Since the 1940s, the number of journal articles has grown dramatically, with a larger variety of titles and topics presented. Additionally, journal articles have now become digital, providing easier access with additional features. This in turn enables a larger and more informed range of academic discourse, which is essential to scholars.
Researchers and scholars give away the results and conclusions of their research, usually in peer reviewed journal articles, to enable others to benefit from the work and build on it, thus the academic’s work is recognised and provides impact; the academic’s goal. Enter open access. Open access can be perceived as a philosophical change or simply an alternate business model. Open access refers to free access and the re-use of journal articles. The two types of open access are: gratis open access, where a journal article is free of charge, and libre open access where the journal article is free and some or all restrictions of re-use, for example, translating, have been detached. The UK’s Finch Report, followed by the Research Council’s UK have recommended the gold route of open access in 2012. The European Union demanded all research produced from the billion-euro 2020 Horizon research program to be made available in either gold or green routes and the government agencies of the United States were to create an open access plan which appears to be green. As individuals, and as a society, one gains the most when researchers can use the results without the hindrance of economic barriers, or barriers of any nature.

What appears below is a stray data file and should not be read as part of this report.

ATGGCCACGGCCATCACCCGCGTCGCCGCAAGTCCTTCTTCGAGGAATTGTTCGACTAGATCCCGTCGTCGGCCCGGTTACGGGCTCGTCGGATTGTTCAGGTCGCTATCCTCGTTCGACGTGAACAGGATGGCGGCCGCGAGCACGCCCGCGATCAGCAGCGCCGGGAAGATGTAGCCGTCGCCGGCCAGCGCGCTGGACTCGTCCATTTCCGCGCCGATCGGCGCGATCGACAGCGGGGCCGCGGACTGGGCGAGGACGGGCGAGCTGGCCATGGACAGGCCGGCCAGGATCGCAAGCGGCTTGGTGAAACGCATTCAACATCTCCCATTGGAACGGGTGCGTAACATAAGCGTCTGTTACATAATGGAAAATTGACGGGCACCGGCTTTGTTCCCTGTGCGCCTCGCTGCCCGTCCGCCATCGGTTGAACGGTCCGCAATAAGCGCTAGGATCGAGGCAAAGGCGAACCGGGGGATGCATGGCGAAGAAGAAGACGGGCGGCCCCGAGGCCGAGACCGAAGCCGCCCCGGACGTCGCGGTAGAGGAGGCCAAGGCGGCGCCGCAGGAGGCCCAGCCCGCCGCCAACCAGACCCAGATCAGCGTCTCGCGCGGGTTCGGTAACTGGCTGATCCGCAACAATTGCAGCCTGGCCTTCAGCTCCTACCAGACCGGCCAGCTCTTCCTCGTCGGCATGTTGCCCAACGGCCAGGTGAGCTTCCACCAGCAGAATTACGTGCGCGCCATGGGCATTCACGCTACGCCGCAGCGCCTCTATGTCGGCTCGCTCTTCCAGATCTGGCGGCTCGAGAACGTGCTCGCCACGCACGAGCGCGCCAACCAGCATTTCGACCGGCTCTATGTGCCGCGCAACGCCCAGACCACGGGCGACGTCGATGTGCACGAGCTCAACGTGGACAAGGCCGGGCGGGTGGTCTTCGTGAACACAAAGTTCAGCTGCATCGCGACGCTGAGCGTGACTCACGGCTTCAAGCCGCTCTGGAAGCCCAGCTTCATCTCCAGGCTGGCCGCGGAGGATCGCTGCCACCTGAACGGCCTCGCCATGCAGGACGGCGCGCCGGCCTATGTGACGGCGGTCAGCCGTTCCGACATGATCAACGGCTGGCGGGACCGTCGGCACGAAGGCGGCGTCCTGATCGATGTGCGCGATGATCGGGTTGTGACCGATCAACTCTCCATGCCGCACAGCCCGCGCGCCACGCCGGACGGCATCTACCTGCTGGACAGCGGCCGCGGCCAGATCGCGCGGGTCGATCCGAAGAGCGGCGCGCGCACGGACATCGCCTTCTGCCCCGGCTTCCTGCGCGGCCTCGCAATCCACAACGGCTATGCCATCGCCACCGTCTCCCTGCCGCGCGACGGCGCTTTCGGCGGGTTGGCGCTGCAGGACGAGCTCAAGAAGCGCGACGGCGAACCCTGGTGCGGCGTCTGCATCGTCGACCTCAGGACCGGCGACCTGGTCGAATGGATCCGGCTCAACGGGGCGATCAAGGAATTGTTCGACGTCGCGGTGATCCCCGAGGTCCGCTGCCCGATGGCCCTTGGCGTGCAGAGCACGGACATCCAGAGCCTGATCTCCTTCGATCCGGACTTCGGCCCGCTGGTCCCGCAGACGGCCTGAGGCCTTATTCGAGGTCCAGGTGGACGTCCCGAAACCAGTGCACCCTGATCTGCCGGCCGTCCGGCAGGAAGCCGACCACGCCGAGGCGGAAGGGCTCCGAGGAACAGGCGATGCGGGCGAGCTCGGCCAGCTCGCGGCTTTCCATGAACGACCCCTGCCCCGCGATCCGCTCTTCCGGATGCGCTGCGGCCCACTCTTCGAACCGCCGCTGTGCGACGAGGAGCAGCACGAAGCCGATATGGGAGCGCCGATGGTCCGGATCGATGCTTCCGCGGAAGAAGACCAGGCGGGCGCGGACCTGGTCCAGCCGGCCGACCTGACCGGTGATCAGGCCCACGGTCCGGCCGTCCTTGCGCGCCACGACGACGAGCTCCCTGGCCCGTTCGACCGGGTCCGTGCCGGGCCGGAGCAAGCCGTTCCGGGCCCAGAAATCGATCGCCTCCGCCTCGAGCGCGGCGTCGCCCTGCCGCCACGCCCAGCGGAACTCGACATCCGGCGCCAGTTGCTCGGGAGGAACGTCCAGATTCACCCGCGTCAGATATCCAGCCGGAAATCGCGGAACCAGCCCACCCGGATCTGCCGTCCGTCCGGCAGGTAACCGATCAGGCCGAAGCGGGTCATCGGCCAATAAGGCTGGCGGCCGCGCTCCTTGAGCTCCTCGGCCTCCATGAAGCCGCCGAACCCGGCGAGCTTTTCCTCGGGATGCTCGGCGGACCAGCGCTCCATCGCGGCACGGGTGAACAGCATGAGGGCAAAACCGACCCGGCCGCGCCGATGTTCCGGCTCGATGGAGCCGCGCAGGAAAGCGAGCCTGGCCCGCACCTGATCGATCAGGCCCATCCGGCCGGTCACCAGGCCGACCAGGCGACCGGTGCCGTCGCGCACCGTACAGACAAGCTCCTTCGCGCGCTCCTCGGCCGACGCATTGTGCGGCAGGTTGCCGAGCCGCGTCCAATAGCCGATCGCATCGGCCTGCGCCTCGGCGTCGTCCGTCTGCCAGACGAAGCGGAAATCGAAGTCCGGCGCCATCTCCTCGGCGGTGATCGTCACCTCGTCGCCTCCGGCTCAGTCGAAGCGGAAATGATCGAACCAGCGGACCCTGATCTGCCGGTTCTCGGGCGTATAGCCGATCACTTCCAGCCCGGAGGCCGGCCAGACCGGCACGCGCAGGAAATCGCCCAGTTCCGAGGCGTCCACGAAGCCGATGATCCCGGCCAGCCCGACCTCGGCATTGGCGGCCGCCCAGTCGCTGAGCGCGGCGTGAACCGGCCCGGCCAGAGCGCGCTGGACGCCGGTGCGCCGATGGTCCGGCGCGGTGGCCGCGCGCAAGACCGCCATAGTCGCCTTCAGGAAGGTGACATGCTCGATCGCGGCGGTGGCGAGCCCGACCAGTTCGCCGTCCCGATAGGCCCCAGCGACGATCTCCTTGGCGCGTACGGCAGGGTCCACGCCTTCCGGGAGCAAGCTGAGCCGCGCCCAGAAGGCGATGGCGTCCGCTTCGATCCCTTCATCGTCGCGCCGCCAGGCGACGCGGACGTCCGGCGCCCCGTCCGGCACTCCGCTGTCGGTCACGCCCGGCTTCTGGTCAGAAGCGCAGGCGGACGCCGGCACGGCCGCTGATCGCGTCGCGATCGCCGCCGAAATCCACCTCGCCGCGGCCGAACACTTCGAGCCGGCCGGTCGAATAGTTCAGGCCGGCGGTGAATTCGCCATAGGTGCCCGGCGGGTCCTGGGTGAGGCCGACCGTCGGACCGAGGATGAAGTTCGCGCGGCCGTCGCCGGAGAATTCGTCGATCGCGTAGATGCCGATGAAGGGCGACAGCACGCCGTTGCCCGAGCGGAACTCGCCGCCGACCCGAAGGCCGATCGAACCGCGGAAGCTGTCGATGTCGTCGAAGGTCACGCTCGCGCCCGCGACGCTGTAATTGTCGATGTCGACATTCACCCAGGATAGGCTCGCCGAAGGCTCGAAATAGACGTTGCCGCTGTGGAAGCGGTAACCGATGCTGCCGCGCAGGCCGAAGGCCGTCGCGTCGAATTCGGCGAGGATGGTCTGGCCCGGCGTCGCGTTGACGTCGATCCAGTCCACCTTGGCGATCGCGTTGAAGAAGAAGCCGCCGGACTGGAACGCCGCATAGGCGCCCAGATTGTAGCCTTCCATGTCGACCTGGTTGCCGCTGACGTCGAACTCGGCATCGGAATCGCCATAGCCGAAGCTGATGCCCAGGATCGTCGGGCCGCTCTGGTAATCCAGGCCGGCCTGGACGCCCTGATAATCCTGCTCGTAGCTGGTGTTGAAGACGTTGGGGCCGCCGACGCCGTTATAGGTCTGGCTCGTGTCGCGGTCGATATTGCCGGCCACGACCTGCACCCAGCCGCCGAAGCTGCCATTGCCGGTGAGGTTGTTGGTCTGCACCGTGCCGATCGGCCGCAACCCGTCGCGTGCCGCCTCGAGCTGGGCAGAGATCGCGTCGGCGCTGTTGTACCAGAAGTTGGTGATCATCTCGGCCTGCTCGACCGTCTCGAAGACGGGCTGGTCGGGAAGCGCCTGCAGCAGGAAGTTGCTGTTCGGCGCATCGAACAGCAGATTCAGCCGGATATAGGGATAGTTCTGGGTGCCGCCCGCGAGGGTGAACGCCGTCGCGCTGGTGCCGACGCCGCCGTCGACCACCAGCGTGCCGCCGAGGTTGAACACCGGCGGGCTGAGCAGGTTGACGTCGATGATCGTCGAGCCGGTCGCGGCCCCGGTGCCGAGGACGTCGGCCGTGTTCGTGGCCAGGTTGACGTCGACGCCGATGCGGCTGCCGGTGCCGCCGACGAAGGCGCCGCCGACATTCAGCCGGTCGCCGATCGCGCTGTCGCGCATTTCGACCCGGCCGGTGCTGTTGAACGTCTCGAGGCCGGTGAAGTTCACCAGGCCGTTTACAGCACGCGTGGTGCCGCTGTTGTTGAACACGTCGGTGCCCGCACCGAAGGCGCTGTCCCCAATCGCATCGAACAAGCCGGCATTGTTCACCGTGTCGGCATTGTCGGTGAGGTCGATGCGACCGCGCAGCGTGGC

The invention of open access academic journal articles has been a threat to the status quo of journalistic publishing; a threat to the reliable business model. Dabbling in open access journal articles by new and established publishers, such as The Economist, with the support provided by research bodies and policy makers is enabling expansion of growth, and the distribution of knowledge.
If an academic believes their journal articles would benefit from open access publishing, one must consider the audience one is aiming for. Most researchers are likely to be working at a university, and if the journal is not too niche, they will most likely be able to access the journal articles from their online resources as soon as it is made obtainable. So, overall, the benefits of open access journals are very significant in the academia.